5. Stores certain materials until your body needs them calcium & phosphorus
Bones- strong & living Hard b/c made of Ca & P Contain cells & tissues Form new bone tissue as you grow
Structure of bones outer membrane = covers bone, except @ ends- cartilage (connective tissue-more flexible than bone) compact bone = hard & dense spongy bone = lightweight but strong
Structure of bones marrow= soft, connective tissue found in spaces in bone 2 types: red bone marrow- produces most blood cells yellow bone marrow- energy reserve
infant- skeleton mostly cartilage
How Bones Change As We Grow [04:43]
healthy bones well balanced diet exercise wear safety equipment Ca & P
osteoporosis condition where body’s bones become weak & break easily due to mineral loss more common in women than men
ACTIVITY &quot;HOLLOW STRENGTH &quot; 1) Students will roll up a sheet of paper (8 1/2 x 11) about 1 in wide into a cylinder. They will make 3 of these (paper bones). 2) Students will stand the bones up on their ends, placing a paper plate on top of the bones. 3) Teacher will ask students to tell what is happening - the hollow rolls will support the plate. 4) Students will begin to add weights (wooden blocks) to the plate. 5) Students will count how many blocks the plate can hold before it collapses the bones. 6) Students will roll 3 more sheets of paper as tightly as they can so that there is no hollow section. 7) Students will stand these &quot;bones&quot; up as before placing the same plate on top of them. 8) Students will place weights on top of the plate until they collapse. 9) Students will deduce what happened. Teacher will explain that hollow bones were able to support more weight. Teacher will also explain that having a hollow center gave the bones a better design and made them stronger. Teacher will continue explaining that the large bones in our body are also hollow, which makes them strong so they can support more weight, but light, so it takes less energy to move them.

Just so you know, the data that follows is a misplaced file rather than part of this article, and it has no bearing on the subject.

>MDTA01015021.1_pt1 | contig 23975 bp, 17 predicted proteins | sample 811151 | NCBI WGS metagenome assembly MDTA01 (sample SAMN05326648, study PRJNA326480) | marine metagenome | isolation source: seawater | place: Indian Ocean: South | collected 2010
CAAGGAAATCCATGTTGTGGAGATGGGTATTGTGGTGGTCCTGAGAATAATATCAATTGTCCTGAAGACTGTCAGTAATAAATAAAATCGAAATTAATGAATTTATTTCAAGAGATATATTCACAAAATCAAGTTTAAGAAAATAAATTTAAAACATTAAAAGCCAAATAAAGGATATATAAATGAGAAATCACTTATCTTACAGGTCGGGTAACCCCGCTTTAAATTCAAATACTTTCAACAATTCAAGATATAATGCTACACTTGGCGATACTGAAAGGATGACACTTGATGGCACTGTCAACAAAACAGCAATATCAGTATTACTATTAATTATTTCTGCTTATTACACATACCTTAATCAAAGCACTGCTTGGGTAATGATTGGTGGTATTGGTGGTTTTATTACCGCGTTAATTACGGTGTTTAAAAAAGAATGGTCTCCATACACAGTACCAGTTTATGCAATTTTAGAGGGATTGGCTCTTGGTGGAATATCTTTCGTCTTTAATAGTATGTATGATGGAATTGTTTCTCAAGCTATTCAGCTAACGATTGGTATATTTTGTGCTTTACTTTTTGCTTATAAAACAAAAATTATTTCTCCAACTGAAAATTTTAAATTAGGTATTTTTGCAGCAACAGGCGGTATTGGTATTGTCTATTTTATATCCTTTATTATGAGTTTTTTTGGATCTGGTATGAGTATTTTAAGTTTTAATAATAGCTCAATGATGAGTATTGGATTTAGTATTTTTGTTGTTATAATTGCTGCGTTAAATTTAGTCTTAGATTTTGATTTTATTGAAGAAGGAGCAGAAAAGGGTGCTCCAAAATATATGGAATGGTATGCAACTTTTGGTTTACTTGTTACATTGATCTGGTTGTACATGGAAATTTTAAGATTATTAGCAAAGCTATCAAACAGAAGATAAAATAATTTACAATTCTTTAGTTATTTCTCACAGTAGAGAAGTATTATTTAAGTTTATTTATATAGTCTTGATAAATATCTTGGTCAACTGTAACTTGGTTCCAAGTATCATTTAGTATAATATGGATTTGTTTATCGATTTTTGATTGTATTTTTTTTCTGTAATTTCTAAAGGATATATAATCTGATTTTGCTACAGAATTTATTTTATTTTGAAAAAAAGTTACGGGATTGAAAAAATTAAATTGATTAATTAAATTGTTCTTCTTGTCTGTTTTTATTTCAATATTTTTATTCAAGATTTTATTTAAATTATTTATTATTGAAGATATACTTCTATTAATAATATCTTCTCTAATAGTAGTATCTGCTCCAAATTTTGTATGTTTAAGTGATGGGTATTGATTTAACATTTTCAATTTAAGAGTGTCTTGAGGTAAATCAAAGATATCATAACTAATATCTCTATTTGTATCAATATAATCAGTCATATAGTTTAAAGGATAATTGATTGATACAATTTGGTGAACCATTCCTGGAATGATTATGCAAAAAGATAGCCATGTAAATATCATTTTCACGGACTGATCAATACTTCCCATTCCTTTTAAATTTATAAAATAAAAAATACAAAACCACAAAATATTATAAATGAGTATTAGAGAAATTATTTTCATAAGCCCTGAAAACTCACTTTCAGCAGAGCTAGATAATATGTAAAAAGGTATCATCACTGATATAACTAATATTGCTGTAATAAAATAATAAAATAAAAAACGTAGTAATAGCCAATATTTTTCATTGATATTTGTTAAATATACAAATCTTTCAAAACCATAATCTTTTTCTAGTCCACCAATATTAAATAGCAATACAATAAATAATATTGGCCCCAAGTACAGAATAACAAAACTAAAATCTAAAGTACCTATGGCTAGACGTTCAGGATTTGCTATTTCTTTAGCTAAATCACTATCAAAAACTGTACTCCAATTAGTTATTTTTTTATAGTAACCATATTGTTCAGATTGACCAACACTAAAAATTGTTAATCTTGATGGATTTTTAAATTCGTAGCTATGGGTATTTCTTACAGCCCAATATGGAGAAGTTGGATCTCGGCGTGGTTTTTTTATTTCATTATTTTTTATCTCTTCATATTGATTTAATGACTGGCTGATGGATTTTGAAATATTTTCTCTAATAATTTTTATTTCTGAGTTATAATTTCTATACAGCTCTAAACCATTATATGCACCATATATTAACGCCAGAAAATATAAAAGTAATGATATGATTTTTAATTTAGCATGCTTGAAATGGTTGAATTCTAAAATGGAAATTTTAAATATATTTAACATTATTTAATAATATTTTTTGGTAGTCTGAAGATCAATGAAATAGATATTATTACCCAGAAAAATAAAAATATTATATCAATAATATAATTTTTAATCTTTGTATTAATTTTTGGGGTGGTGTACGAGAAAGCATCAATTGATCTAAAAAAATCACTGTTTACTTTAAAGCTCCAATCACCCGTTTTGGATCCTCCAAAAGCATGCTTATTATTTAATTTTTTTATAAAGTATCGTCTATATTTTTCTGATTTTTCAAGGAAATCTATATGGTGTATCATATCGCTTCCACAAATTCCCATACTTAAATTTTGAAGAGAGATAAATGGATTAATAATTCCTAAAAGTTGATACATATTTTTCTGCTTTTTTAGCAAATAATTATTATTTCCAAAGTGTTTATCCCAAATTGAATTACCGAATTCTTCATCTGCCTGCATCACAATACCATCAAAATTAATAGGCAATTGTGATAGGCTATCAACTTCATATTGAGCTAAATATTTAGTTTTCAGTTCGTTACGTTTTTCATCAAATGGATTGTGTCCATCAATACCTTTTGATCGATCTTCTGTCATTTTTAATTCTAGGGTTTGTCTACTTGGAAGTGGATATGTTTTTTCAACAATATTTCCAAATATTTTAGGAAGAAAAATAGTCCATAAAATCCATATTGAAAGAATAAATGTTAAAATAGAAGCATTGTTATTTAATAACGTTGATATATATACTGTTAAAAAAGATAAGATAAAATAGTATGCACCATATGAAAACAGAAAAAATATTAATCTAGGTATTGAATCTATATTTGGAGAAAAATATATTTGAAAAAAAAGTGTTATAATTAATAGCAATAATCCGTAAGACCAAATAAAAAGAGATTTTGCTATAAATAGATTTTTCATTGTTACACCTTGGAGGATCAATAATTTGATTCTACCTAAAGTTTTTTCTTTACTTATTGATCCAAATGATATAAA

place where 2 bones come together joint
2 kinds of joints: immovable joint- little or no movement eg: skull bones 2. movable joints
ball & socket joint greatest range of motion shoulder & hips
hinge joint forward or backward motion knee & elbow
pivot joint bone rotates around another neck
gliding joint 1 bone slides over another wrist, ankle, vertebra
Skills Activity-pg. 15 Perform these activities. Determine which type of movable joint or joints is involved in performing each activity. Give a reason to support your classifications. Move your arm in a circle. Push open a door. Lift a book from a desk. Kneel down. Wave your hand. Twist your head from side to side.
gliding joint hinge joint pivot joint immovable joint ball & socket joint What kind of joint is it?
ligament tissue that holds bones in movable joints together Bone
_________________ _________________ _________________ _________________ _________________ _________________ _________________ Label your body’s framework with the scientific name for each bone. _________________ _________________